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review SPOILER ALERT! 2017-09-12 00:10
Great for the first half, slow last half, with the last 50 pages with explosive action
Siege and Storm - Leigh Bardugo

***Spoilers ahead, you have been warned***

 

You’d have to read Shadow and Bone to read and understand Siege and Storm. Otherwise you’d be pretty lost as events follow up right after the first book.

 

The first half of the book was at a great pace and filled with lots of action, bombs, explosions, fighting, magic, all sorts of goodness you would expect for the second book to follow up for an excellent start in the first. It slows down in the second half of the book where preparations for encountering The Darkling are made and you have this whole drama with Alina and Mal going on;

 

Okay I was wrong about The Darkling. I was torn apart when he ended up being jackalope of the year and I was holding a banner of love for Alina and Mal.

 

Then Nikolai steps in.

 

Handsome, charismatic, swashbuckling, people sway to his beat Nikolai. I loved reading about him whenever he came into the picture. It’s like when your school crush comes into the classroom and you realize you’re going to share a table with him. That kind of giddiness is what Nikolai brings to the book.

 

I saw the chemistry with Alina and Mal in the first one, and it just falls apart here in Siege and Storm - understandably so as the dynamics have changed a lot and Alina has climbed up in the ladder of importance and Mal has suddenly fallen off the grid and is just considered a lowly guard of Alina the Sun Summoner. Which is pretty good right? You’re near the person you love and care about, you’re standing guard and you’re close by.

 

No. Can’t be that easy right? First Nikolai steps into the picture and is suddenly looking like a much better prospect and the drama with Alina looking for the Firebird to amplify her powers even more - the point where she becomes obsessed with it changes her personality and makes her more darker, assertive, and she’s not the girl we all once knew in the first book. I really love this personality change in her. There’s a slight whiny voice to it but she really steps up and grows exponentially as a character.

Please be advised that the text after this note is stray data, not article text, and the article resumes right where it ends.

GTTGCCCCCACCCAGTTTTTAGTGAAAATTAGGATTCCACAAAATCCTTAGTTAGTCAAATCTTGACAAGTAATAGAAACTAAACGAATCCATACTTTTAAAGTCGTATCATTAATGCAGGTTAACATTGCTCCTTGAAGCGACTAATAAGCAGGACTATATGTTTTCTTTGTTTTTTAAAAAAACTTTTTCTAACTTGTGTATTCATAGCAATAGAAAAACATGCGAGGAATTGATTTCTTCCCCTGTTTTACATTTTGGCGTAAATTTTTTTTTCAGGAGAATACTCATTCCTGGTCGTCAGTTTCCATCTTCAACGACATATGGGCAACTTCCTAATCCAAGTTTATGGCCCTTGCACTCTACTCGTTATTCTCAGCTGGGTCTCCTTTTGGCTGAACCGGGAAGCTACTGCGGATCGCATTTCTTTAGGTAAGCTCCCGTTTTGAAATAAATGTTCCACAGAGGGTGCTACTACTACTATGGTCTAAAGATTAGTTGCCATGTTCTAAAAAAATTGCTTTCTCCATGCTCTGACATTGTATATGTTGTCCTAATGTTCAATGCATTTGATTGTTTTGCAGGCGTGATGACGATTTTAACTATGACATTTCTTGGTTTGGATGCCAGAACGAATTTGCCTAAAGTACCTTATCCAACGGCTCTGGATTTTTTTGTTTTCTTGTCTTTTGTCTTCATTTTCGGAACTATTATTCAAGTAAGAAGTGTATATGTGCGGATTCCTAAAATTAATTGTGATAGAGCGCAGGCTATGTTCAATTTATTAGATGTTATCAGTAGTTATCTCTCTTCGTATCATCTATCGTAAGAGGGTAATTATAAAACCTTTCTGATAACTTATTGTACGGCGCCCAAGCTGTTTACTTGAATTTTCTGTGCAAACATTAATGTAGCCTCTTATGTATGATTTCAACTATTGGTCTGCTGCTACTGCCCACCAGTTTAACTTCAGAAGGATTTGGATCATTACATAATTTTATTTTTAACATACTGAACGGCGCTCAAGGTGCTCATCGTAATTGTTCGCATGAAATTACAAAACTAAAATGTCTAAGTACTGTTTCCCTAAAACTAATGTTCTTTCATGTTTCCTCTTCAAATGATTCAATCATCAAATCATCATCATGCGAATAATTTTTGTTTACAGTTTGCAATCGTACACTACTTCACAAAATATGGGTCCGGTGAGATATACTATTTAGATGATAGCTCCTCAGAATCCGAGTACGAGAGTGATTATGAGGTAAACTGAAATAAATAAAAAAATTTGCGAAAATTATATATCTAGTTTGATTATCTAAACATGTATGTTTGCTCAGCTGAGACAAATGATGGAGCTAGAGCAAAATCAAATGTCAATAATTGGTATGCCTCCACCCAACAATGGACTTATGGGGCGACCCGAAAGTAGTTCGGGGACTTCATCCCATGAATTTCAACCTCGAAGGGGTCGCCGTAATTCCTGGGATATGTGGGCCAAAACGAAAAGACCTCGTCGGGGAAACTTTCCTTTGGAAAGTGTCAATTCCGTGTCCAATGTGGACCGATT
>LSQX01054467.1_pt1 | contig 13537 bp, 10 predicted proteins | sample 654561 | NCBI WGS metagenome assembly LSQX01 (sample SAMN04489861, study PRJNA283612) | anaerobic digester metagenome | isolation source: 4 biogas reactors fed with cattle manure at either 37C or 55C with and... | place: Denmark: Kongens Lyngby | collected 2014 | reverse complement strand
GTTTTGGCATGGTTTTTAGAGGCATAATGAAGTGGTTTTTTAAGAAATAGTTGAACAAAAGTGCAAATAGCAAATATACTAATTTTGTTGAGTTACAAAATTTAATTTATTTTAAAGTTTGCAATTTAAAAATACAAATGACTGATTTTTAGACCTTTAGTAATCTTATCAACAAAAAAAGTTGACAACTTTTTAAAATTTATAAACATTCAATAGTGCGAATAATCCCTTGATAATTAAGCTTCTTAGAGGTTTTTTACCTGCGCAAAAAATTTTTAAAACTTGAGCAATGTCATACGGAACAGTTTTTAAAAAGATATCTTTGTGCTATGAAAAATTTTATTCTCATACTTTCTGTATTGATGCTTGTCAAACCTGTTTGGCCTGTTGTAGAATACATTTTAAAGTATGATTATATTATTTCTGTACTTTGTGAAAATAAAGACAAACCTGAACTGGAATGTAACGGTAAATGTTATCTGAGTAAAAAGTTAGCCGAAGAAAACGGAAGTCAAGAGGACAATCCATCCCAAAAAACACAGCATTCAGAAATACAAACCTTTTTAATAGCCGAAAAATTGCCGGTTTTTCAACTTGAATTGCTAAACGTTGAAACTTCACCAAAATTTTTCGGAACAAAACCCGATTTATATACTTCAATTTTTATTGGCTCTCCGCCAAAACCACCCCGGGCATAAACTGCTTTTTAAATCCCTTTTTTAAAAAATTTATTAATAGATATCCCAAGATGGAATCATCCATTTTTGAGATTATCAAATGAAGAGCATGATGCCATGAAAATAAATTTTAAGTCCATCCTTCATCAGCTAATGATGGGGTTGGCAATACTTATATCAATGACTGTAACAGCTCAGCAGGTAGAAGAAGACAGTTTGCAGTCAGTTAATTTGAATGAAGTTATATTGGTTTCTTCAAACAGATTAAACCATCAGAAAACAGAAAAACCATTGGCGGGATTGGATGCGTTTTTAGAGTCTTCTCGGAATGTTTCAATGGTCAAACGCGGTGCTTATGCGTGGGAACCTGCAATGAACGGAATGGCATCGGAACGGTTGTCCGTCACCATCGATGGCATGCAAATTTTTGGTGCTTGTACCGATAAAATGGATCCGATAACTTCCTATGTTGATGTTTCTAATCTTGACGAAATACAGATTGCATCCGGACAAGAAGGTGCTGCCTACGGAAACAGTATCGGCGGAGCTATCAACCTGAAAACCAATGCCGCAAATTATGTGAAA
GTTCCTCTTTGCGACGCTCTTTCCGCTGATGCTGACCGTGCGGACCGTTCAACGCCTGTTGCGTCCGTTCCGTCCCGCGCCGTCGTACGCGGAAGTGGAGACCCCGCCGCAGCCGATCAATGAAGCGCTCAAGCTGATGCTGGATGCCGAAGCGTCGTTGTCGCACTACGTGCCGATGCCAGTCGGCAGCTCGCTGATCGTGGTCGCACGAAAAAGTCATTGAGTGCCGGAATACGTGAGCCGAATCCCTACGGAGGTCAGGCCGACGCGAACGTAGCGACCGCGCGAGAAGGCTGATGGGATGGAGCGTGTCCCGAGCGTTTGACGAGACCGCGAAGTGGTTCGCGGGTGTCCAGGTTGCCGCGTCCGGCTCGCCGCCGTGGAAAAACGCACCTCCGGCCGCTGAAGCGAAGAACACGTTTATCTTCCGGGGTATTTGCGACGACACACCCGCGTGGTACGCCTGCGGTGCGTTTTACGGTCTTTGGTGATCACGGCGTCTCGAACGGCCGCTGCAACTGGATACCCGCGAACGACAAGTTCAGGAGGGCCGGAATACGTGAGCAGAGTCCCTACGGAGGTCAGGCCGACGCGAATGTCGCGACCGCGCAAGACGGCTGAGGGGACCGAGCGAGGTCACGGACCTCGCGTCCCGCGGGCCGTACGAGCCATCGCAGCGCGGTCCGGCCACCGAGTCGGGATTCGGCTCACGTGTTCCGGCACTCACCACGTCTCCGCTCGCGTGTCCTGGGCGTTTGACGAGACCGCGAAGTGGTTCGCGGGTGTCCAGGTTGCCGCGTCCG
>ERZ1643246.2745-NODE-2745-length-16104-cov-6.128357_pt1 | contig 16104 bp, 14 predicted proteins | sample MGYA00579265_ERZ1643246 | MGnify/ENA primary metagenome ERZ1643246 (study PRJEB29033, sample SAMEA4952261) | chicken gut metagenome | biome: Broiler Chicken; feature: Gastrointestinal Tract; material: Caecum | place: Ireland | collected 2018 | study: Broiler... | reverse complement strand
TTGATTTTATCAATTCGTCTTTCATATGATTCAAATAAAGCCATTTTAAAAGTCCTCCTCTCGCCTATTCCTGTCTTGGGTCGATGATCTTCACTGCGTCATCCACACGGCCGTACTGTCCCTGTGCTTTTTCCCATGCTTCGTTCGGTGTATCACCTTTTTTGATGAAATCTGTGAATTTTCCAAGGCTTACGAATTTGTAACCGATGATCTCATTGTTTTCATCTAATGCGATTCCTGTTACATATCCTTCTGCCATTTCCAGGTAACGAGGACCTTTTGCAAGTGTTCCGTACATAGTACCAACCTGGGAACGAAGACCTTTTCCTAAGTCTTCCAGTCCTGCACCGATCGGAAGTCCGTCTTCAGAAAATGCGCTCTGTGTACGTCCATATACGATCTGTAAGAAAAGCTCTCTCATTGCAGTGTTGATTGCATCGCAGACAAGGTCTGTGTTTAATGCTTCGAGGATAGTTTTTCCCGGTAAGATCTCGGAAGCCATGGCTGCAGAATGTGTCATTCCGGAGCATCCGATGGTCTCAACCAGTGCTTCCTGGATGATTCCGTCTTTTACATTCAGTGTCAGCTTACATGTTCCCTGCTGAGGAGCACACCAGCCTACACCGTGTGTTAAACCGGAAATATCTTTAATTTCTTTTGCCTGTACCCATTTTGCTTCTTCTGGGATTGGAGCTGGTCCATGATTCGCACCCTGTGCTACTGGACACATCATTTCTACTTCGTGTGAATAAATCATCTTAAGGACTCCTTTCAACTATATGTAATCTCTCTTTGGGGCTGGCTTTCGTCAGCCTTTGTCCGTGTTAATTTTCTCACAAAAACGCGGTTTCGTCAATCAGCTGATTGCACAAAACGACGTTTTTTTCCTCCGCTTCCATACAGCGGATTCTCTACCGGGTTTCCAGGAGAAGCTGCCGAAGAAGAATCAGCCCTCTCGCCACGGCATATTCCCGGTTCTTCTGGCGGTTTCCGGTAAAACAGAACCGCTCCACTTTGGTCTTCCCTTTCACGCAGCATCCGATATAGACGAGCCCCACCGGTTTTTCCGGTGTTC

So I can see the romance aspect of the book falling apart, but at the same time you ask yourself is it really necessary? I can see the attempt at a love triangle with Mal and Nikolai with Alina in the middle but from what I see, she gets along fine with both of them, but does she really need one or the other as a love interest? I don’t see the chemistry there with either of them.

 

Sure, Alina still cares a lot for Mal but everything’s changed and it just seems like she doesn’t need romance..not yet anyway. Instead, the attempt at the romance is seen as two whiny people who can’t get their own way and they take it out on each other by indulging themselves on the road to self destruction. Again, that’s a very human trait and good on portraying that. The whininess though, I could do without. It caused unnecessary drama in the book, and endless of pages in the second half where the plot doesn’t seem to be moving forward or anywhere. It feels like an unnecessary filler.

 

The last third of the novel though did pick up the pace (did not make up for the whiny drama though) and provided a lot of the explosions and action you had in the first half. Not really featuring a cliffhanger ending, but it’s making me look forward to what I have to see in the third and final book of this series.

 

PS: My heart bled for Genya.

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review 2017-08-29 12:30
Emotionalität über Konstruktion
Shadow and Bone - Leigh Bardugo

Ich bin vermutlich die letzte, die „Shadow and Bone“ von Leigh Bardugo liest. Der Trilogieauftakt erschien 2012 und löste einen verrückten Hype aus, dem ich mich nicht entziehen konnte. Ich kaufte das Buch 2014, lies es dann aber drei Jahre warten. Nicht, weil es mich nicht mehr interessierte, sondern weil ich die Vorfreude darauf voll auskosten wollte. Die Aussicht auf ein High Fantasy – Universum, das vom zaristischen Russland inspiriert wurde, war einfach zu delikat, um kopfüber in die Geschichte zu stürzen.